Even worse, because of their dual-use nature, biodefense activities undertaken as a hedge against technological surprise and the unpredictability of potential adversaries can generate significant uncertainty among outside observers about their true intent. This problem is most severe for threat assessment research, which is usually conducted in secret.
Secrecy in biodefense is increasing, both in the U.S. and around the world. Secretive biodefense activities threaten to provoke a very real biological arms race as countries react to the suspected capabilities and activities of others and seek to anticipate and counter potential offensive developments by potential adversaries.
A new biological arms race would be a disaster. It would greatly increase the danger that both states and terrorists alike will acquire and use biological weapons. The history of weapons proliferation indicates a flow from the big powers to those with lesser resources. Rigorous state compliance with the ban on biological weapons is critical for preventing bioterrorism.
In recent years, the BWC has been supplemented by measures such as U.N. Security Council Resolution 1540, which requires all U.N. member states to enact domestic measures to make it more difficult for an individual to possess or trade biological weapons or other weapons of mass destruction. But translating the norm embodied in the BWC into a comprehensive and effective international system of safeguards to prevent or deter the development, production, acquisition, or use of biological weapons, while ensuring that the world can continue to reap the benefits of the modern life sciences and biotechnology, remains an extremely difficult task.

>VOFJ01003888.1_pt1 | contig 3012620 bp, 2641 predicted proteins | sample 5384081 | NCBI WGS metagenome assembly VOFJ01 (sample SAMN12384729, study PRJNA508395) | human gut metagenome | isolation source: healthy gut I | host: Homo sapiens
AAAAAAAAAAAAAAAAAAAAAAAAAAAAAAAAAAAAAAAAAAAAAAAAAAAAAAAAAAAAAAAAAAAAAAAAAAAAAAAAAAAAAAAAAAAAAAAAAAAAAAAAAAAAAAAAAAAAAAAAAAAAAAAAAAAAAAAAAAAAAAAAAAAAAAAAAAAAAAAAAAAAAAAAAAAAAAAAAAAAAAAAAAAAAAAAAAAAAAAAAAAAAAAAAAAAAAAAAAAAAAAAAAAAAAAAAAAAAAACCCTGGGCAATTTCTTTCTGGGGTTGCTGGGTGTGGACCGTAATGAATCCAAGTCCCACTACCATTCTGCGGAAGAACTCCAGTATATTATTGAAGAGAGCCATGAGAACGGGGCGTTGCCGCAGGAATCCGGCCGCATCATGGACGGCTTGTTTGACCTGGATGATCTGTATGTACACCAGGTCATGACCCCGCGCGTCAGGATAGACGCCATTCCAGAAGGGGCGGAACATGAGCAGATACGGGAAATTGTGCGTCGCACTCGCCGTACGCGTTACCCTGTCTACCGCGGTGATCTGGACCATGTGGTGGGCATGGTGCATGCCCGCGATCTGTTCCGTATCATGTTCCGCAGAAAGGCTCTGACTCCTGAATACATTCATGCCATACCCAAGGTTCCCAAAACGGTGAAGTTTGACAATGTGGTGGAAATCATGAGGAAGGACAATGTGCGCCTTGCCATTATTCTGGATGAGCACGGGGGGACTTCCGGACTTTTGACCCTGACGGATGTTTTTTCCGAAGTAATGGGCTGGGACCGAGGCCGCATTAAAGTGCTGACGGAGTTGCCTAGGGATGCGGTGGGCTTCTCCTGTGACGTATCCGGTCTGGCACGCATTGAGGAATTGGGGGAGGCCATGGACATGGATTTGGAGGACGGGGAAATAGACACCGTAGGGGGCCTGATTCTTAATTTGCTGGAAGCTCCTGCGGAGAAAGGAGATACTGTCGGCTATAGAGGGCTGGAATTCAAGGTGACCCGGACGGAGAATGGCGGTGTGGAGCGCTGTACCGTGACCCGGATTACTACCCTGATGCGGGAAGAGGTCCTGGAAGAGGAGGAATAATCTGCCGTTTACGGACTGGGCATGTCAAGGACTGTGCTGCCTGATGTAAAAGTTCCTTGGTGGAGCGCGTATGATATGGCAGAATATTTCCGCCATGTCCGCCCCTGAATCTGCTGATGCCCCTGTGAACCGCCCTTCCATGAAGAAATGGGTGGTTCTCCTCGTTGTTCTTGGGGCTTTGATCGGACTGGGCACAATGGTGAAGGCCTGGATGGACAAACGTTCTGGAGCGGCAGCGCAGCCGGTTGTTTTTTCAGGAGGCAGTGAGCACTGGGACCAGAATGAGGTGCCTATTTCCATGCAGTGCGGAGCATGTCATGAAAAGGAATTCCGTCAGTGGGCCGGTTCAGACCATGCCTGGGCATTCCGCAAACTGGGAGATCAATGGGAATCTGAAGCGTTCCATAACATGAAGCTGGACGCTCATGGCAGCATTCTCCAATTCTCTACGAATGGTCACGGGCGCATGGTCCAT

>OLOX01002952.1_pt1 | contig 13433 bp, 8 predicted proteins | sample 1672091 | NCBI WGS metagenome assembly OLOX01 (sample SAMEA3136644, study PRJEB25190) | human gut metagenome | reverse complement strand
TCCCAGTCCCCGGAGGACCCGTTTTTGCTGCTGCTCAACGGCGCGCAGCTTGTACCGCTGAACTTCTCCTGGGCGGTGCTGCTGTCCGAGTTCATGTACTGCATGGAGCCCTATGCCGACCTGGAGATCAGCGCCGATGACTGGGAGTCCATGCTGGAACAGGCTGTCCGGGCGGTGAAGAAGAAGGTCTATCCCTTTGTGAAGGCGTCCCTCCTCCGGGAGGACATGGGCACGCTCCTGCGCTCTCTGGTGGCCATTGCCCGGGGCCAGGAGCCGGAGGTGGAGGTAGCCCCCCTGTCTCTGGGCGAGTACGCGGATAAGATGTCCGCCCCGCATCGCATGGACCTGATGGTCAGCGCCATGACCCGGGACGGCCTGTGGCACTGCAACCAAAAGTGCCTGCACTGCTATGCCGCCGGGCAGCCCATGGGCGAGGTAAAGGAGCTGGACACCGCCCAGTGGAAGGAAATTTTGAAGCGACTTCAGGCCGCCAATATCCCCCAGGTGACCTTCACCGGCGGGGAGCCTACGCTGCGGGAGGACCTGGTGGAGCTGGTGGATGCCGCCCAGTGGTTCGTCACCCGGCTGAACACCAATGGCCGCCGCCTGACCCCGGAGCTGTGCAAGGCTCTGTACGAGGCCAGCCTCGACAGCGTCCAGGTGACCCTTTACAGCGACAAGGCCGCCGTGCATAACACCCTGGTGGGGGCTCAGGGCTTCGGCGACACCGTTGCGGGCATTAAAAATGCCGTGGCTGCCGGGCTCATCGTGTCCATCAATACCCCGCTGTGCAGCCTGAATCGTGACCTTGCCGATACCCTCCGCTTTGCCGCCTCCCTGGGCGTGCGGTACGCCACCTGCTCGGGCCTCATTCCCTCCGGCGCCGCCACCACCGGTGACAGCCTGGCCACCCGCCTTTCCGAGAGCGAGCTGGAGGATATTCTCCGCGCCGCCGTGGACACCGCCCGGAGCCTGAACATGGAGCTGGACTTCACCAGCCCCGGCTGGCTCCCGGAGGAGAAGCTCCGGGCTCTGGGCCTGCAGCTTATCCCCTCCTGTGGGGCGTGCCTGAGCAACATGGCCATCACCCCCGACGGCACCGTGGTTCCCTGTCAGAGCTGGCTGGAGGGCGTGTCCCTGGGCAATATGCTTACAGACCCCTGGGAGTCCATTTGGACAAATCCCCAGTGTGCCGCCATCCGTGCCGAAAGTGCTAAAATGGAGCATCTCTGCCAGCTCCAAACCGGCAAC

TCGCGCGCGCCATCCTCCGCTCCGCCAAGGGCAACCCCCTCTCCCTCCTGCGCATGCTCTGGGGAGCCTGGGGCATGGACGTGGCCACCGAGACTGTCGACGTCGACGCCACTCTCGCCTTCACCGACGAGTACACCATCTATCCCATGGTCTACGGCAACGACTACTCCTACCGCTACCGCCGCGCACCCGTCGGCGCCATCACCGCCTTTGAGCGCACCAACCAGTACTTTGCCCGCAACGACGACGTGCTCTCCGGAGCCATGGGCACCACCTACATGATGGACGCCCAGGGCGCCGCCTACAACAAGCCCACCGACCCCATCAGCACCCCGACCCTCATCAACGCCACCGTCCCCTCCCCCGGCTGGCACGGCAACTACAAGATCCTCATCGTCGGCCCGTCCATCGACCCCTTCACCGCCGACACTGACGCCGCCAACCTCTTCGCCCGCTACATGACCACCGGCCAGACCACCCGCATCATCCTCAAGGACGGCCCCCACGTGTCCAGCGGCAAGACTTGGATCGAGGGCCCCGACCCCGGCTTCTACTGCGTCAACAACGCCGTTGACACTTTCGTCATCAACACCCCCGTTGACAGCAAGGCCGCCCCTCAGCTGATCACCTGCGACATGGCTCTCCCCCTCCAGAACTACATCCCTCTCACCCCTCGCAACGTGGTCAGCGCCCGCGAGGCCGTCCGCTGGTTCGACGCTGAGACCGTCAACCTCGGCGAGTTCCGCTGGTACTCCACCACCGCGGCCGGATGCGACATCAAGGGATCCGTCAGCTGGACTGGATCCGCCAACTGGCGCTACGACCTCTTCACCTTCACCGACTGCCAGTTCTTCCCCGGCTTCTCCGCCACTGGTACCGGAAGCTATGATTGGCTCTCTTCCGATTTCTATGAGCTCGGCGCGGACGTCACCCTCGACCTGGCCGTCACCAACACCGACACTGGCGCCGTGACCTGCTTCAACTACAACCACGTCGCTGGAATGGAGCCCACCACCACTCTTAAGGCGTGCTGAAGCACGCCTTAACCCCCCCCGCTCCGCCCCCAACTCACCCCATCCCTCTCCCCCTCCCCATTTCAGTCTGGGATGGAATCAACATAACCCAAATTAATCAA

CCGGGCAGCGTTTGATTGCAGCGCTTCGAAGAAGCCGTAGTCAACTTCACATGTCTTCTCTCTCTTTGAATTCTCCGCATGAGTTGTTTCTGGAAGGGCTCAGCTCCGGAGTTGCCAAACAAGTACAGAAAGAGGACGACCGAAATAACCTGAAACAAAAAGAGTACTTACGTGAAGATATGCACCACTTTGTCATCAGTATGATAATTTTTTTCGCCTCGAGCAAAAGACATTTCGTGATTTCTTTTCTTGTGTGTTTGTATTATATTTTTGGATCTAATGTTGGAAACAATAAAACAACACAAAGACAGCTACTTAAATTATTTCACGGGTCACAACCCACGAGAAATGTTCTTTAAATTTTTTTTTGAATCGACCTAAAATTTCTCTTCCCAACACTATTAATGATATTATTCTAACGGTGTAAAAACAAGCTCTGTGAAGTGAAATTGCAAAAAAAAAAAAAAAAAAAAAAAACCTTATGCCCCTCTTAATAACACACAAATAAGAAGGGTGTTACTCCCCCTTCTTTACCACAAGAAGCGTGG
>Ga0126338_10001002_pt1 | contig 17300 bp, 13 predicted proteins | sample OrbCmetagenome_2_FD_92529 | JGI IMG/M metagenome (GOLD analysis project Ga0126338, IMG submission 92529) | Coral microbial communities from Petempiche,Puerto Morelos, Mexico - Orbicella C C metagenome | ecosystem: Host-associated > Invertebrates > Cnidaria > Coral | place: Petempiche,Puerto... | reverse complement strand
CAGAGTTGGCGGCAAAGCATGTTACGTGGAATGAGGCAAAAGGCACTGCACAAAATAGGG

International cooperation will be essential in these efforts since no single nation will be able to successfully address the problem of biological weapons on its own. Particular effort is needed in the following areas:
- Developing mechanisms for detecting, investigating, and responding to actual or alleged uses of biological weapons and other illegal biological weapons-related activities.
- Strengthening and harmonizing national implementation of obligations under the Biological Weapons Convention and U.N. Security Council Resolution 1540.
- Developing and implementing mechanisms for enhancing transparency of biodefense and other dual-use research and development activities while protecting critical national security and proprietary information.
- Developing and implementing globally harmonized rules and mechanisms for safety and security based on oversight of high-risk and dual-use research and development activities in the life sciences and related fields.
- Developing and implementing globally harmonized rules, standards, and practices for subjecting potentially dangerous biological agents, technologies, and knowledge to effective safety and security controls.
- Decreasing military and law enforcement interest in incapacitating biochemical weapons.
- Developing mechanisms for reducing the tension between promoting and expanding the benefits of and access to life sciences research and biotechnology globally and preventing the development and use of biological weapons.
ANNUAL ANALYSIS OF FEDERAL FUNDING FOR BIOWEAPONS
Jun 6, 2007
Jun 21, 2006
- Elisa Harris, “Killers in the Lab,” New York Times (August 12, 2008).
- Alan Pearson, "The Expanding Range of Biowarfare Threats," roundtable discussion on the Bulletin of Atomic Scientists website (March 2008).
- Alan Pearson, "Germs, Viruses, and Secrets: The Silent Proliferation of Bio-Laboratories in the United States," testimony before the House Energy and Commerce Committee Subcommittee on Oversight and Investigations (October 2007).
- Alan Pearson, "Incapacitating Biochemical Weapons: Science, Technology, and Policy for the 21st Century,"The Nonproliferation Review 13:2 (July 2006): 151-88.
- Incapacitating Biochemical Weapons: Promise or Peril?
Incapacitating Biochemical Weapons, co-edited by Alan Pearson, Biological and Chemical Weapons Control Program Director, and Marie Chevrier and Mark Wheelis, members of the Center's Scientists Working Group on Biological and Chemical Weapons, provides a comprehensive survey of the scientific, military, humanitarian, legal and political issues associated with the development and use of incapacitating biochemical weapons. The contributing authors explore a wide range of issues pertinent to the topic, from science to history to current military interest, arms control and international law.